Whether estimating sea level rise due to ice sheet melting or forecasting volcanic or tectonic unrest, the role of numerical simulations in our understanding of societally-relevant Earth system phenomena is fundamental. I use geophysical observations to validate the processes represented in these societally-relevant, physics-based models. Such models must reflect the real world; that is, they must be valid. Yet strict model validation is not as common as it ought to be. Validation is hard because it is interdisciplinary: it is the intersection of data and models and of observation and theory. My overarching goal –to consistently understand, observe, and model societally-relevant Earth system phenomena– is documented in the scientific publications, teaching resources, and software presented on this website.
Several themes and highlights of my research program include:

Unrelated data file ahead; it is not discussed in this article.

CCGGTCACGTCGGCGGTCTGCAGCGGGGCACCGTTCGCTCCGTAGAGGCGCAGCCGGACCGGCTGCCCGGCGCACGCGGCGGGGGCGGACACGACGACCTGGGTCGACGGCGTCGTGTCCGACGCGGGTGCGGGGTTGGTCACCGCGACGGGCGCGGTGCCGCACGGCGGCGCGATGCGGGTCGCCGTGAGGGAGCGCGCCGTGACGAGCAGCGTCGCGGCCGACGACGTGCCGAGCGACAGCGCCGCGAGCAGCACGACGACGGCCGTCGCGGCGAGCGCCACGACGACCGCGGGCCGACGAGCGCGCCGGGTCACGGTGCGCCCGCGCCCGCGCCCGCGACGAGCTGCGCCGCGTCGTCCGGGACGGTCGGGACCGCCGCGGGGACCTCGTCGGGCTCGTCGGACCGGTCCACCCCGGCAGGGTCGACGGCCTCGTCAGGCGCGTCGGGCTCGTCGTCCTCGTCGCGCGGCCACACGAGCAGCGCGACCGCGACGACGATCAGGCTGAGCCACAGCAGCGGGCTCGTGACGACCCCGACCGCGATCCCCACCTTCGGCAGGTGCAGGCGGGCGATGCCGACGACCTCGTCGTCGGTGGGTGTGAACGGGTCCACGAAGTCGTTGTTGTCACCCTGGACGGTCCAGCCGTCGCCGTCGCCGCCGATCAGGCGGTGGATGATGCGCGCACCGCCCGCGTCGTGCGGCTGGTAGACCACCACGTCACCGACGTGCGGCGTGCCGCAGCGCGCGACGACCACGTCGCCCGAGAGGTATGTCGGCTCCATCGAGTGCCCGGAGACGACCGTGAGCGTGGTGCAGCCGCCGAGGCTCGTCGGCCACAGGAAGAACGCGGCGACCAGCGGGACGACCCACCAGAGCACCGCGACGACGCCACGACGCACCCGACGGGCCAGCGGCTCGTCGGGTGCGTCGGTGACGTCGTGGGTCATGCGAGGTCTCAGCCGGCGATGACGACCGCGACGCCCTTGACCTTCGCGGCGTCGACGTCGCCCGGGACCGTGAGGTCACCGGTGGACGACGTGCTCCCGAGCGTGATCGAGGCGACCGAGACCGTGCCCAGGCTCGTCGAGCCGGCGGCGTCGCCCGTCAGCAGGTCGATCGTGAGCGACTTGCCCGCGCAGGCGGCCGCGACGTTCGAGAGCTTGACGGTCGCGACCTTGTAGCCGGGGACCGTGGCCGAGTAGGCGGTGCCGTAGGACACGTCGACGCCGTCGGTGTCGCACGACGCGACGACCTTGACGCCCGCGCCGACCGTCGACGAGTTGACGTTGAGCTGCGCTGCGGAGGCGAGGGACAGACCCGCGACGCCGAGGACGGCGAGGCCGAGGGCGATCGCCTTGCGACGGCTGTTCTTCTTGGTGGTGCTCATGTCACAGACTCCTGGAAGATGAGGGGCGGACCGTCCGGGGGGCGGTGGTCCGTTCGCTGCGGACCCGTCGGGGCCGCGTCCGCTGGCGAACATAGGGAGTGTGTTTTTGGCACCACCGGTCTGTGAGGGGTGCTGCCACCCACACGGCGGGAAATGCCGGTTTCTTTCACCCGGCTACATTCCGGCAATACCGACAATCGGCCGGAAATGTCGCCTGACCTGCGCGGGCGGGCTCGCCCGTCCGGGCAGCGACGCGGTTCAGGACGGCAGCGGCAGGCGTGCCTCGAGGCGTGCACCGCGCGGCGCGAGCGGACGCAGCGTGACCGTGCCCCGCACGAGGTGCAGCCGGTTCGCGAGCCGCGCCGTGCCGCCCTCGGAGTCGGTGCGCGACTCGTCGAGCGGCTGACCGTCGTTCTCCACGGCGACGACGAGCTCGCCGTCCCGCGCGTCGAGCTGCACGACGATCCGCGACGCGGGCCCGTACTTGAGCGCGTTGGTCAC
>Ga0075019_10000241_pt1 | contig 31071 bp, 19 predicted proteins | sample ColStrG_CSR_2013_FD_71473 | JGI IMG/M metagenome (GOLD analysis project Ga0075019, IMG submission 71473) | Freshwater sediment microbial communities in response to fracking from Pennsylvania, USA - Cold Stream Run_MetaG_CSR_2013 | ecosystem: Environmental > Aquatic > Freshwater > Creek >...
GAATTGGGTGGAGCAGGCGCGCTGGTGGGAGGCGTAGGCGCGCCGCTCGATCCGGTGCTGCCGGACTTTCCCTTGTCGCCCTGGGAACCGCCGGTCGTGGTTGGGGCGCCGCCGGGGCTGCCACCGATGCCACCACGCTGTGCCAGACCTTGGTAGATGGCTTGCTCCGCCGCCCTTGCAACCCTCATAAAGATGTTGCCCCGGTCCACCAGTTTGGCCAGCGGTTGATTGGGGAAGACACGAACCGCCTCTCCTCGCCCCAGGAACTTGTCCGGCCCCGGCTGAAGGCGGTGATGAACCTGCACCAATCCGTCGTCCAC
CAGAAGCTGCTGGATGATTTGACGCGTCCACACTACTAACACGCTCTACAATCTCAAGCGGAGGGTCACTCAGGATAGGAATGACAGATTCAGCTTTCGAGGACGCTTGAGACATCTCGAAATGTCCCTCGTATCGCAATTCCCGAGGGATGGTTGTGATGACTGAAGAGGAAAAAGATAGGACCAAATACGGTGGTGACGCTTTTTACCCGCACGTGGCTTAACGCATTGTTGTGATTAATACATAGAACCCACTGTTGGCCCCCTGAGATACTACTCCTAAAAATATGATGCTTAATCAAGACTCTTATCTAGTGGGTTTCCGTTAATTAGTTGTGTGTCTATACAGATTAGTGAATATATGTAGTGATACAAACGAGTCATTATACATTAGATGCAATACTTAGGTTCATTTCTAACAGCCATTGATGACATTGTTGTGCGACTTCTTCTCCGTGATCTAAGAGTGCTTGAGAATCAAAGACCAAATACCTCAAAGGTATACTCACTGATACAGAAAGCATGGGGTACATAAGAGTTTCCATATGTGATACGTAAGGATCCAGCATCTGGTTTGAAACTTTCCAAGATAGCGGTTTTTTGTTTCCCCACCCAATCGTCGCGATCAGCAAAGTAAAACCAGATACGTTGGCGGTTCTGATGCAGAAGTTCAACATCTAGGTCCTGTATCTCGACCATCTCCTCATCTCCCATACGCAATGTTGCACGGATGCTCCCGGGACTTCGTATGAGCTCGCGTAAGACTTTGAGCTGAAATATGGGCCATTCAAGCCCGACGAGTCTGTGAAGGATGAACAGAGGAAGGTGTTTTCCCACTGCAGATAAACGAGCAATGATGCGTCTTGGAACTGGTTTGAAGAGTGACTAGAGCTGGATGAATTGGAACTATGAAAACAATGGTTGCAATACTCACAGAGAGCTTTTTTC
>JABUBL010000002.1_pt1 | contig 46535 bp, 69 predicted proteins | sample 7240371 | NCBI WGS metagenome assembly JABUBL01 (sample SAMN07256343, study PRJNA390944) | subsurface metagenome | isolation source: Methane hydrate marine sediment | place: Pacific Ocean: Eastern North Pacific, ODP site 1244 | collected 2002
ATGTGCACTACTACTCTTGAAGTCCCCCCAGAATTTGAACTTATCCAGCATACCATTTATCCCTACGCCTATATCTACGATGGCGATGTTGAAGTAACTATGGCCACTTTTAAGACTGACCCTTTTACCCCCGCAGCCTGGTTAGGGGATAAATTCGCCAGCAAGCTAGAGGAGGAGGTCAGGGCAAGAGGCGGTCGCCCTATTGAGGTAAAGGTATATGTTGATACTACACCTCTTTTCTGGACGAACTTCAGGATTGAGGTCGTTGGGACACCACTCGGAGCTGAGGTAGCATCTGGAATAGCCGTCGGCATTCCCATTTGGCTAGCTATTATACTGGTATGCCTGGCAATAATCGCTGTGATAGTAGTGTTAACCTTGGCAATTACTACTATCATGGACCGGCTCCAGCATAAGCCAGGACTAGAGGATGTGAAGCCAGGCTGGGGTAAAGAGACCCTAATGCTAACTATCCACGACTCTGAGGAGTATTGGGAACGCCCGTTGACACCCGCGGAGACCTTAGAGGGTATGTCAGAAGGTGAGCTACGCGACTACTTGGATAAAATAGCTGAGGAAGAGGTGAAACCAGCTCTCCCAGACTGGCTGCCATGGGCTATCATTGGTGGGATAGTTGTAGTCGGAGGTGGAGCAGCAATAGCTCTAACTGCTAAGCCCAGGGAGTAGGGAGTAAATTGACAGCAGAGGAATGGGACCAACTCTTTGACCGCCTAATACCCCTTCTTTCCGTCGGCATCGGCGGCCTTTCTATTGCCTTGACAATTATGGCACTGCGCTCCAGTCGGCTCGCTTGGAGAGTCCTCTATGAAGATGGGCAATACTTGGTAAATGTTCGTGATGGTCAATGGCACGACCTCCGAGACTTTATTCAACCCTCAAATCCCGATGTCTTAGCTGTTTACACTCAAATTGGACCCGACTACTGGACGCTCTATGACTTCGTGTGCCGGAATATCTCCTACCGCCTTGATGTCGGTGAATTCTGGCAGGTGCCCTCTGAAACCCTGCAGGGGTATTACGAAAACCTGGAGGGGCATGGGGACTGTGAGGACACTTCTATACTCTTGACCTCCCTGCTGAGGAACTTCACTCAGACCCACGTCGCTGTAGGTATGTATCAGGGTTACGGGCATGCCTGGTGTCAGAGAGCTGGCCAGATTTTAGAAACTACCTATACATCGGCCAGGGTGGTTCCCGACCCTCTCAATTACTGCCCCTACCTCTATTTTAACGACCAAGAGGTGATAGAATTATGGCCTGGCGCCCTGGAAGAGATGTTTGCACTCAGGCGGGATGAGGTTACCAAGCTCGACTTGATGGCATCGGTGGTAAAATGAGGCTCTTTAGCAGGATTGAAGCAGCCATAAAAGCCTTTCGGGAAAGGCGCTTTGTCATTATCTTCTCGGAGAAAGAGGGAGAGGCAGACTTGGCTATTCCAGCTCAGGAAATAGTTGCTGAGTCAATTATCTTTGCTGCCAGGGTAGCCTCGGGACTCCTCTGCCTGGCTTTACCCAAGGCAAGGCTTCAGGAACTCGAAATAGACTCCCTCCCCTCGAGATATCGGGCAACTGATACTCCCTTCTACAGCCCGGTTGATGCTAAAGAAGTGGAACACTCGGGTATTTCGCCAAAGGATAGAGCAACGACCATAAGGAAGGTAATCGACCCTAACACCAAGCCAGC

- I employ first-of-their kind models and new remote sensing and field strategies to understand ice shelf fracture and its relationship to marine ice sheet stability.
- I interrogate the validity of assumptions in ice sheet models and their glacier sliding laws using geophysical observations.
- I articulate a theory of hydraulic fracturing in volcanoes, glaciers, and reservoirs based in asymptotic analysis, observation, and fieldwork.
- I shape an understanding of landslide seismicity that may provide hazard early warning.
- I exploit geodesy, seismology, and rupture dynamical simulations to understand tectonic earthquake complexity and post-seismic response.
Collaborators: Rick Aster, Eric Dunham, Gareth Funning, Florent Gimbert, Dominik Gräff, Hilmar Gudmundsson, Niels Hovius, Dylan Mikesell, Brent Minchew, Christine McCarthy, Colin Meyer, Aurélien Mordret, Seth Olinger, Alan Rempel, Anne Schöpa, Catherine Walker, Fabian Walter, Doug Wiens, and Lucas Zoet.
My work is funded by: NASA, the National Science Foundation, Office of Polar Programs, and the Department of Earth and Planetary Sciences at Harvard University.